"The room next to his is vacant, you can have that if you wish."
"All right, we'll take it," returned Tom. "Do they connect?"
"Yes. I'll have the hallman unlock the connecting door for you."
They were soon in an elevator, a boy bringing up their baggage. They passed to the fourth floor of the hotel and to the rear.
"Your father wanted a quiet room, so we put him on the court," explained the manager of the Outlook Hotel, as he unlocked the door and turned on the electric lights.
It was a typical hotel room of the better class, with a brass bed, a bureau, a desk, and several chairs. At one side was a small bathroom.
On a chair rested Mr. Rover's suitcase, locked but unstrapped. On the bureau were his comb and brush, a whisk broom, and some other toilet articles. On some hooks hung a coat and a cap. They glanced into the bathroom, and in a cup on the marble washstand saw his toothbrush.
"He certainly meant to come back," murmured Tom.
"Yes, and that very soon-- or else he wouldn't have left these things lying around," added his younger brother.
Dick passed over to the coat that hung on a hook and felt in the pockets. They contained nothing but some railroad timetables.
"Can't you call up some of your father's business friends or acquaintances?" suggested the hotel manager.
"He had very few acquaintances in the city," answered Dick. "He used to have some close friends, but they are either dead or have moved away. As for the business men he had dealings with-- I guess I had better see them in the morning."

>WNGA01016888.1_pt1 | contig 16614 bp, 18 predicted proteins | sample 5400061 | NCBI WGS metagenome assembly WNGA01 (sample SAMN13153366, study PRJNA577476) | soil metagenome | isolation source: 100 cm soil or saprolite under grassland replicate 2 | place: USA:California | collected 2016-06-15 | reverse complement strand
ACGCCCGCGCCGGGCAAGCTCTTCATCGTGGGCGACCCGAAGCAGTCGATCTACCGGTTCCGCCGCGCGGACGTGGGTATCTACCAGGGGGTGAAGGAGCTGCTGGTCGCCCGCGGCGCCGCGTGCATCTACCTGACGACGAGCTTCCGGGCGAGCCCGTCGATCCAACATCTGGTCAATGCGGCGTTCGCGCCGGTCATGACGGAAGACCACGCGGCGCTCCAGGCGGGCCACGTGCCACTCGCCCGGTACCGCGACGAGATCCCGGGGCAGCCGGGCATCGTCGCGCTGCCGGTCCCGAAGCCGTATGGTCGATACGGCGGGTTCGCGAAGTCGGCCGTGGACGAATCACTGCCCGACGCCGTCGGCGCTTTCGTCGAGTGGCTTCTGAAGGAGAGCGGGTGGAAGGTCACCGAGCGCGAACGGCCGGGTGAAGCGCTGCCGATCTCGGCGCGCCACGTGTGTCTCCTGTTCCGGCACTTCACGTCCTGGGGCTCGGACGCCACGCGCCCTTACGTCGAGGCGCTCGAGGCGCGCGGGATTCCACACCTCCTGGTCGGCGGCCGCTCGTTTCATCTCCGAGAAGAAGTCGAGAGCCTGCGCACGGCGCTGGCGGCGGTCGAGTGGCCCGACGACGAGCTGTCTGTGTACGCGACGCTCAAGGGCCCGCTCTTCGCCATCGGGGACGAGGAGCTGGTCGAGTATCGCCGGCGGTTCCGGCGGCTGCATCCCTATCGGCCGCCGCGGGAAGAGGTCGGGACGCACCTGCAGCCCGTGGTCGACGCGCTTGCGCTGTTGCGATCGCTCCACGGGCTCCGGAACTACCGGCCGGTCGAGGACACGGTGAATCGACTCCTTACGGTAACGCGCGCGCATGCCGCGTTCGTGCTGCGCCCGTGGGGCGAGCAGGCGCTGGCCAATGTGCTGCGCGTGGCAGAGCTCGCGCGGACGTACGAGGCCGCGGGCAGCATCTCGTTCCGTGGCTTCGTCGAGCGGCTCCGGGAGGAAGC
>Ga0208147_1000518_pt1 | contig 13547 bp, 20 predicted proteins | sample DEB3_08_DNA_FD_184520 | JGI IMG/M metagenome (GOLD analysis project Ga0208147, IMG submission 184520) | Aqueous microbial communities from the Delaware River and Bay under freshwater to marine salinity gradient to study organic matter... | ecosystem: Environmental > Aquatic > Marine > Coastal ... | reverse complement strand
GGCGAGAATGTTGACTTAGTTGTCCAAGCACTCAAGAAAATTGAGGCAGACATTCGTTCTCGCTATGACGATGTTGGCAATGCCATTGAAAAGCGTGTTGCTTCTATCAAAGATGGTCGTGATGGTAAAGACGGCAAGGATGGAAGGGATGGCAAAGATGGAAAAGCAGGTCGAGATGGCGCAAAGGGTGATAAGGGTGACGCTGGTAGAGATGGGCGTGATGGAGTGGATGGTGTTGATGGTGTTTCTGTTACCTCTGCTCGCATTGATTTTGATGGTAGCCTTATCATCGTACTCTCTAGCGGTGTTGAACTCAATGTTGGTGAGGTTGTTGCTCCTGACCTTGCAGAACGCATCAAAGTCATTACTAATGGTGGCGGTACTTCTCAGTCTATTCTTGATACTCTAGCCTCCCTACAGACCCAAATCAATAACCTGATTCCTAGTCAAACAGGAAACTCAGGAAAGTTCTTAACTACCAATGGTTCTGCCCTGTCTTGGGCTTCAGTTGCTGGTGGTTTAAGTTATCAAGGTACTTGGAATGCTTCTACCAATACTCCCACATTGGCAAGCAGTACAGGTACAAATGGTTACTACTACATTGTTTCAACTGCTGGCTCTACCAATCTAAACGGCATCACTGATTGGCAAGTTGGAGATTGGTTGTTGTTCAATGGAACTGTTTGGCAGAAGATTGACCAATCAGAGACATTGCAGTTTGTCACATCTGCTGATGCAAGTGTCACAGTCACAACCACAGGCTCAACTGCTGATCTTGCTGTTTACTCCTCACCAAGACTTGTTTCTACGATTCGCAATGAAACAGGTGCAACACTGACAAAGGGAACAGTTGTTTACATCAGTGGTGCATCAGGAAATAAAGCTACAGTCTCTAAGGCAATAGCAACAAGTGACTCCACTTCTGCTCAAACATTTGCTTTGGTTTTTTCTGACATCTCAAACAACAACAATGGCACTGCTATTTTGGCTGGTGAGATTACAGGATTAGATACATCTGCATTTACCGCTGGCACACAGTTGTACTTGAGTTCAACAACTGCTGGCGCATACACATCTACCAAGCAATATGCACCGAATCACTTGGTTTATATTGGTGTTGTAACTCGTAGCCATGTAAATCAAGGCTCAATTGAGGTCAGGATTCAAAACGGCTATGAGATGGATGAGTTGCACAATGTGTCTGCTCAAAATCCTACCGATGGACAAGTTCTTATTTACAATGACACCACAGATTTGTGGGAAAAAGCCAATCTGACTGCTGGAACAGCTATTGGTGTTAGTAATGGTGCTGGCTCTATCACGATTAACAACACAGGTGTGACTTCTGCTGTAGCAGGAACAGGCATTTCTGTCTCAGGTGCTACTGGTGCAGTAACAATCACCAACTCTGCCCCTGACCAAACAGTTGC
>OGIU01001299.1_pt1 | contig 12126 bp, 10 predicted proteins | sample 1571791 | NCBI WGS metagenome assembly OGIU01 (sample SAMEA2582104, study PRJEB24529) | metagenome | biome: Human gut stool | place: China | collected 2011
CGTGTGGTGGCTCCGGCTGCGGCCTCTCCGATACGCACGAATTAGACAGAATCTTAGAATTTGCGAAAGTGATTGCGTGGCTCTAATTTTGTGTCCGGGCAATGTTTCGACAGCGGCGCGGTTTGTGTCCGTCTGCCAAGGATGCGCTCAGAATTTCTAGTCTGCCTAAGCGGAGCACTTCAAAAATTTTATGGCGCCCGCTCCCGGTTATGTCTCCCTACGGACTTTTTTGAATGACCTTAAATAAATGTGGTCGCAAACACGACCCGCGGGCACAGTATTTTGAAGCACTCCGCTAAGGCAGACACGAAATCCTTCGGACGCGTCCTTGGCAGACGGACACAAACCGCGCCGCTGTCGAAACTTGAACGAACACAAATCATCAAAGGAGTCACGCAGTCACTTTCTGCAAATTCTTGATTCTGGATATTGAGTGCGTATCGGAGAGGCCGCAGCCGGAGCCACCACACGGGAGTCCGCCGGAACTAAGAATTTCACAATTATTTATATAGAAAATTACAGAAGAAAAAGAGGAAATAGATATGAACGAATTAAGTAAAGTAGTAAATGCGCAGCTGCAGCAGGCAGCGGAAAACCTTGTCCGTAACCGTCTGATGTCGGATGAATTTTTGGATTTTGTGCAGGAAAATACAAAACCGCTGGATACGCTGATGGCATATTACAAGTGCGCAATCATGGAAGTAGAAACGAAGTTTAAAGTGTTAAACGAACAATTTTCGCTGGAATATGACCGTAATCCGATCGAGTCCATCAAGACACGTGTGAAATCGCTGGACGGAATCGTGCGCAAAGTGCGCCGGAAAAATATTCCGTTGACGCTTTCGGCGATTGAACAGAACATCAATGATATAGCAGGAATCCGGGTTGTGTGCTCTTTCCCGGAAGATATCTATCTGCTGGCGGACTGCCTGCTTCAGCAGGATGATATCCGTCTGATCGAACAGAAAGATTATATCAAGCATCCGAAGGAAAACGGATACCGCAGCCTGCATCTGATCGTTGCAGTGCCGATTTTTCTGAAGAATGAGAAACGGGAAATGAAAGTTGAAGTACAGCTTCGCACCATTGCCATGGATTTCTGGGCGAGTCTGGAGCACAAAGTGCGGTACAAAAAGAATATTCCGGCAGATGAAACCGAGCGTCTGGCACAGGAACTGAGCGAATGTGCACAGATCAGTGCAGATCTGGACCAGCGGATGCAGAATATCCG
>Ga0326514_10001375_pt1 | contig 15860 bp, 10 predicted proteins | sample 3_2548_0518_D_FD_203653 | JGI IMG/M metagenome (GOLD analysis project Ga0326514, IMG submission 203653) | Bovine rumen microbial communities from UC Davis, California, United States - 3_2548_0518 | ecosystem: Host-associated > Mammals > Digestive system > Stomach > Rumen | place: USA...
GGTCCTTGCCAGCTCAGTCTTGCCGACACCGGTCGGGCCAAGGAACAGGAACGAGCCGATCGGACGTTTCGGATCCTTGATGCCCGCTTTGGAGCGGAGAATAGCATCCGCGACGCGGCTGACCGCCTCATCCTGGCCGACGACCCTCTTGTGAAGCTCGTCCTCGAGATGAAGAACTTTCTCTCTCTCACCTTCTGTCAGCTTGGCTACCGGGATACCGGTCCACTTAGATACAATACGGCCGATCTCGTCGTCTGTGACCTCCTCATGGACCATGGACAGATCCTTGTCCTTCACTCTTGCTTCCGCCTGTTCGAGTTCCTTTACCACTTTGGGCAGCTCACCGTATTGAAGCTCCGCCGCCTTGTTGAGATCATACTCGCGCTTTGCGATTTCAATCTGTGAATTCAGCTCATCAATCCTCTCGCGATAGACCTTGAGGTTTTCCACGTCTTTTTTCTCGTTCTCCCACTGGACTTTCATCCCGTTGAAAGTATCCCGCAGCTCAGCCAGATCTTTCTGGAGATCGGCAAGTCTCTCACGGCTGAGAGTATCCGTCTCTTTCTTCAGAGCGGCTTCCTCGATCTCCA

"Then, if there isn't anything more I can do, I'll leave you," returned the hotel manager.
"Nothing more at present," answered Dick.
With the hotel manager gone, the boys closed the door leading to the hallway and sat down to discuss the situation. The door between the two bedrooms had already been opened by a hallman, so that they would have ample sleeping accommodations when they wished to retire. But just now they were too excited and worried to think of sleeping.
"Maybe we had better put the police at work," suggested Sam.
"We surely ought to do something," added Tom.
"What can the police do-- with no clews to work on?" asked their big brother.
"They might look around in the hospitals for him."
"I don't think we'll find him in any hospital."
"Why not, if he met with an accident?"
"I don't believe there was any accident," continued Dick, earnestly.
"Do you think he met with foul play at the hands of those men he came to see?" demanded Sam.
"It looks that way to me, Sam."
"Then we ought to have them locked up at once!"
"How can we-- when we have no evidence against them?"
"Let us look into dad's suitcase," suggested Tom.
"I'll see if I can unlock it."
Dick had a bunch of keys in his pocket, as did Tom and Sam, and the boys tried the keys one after another. At last they found one which fitted, and the suitcase came open.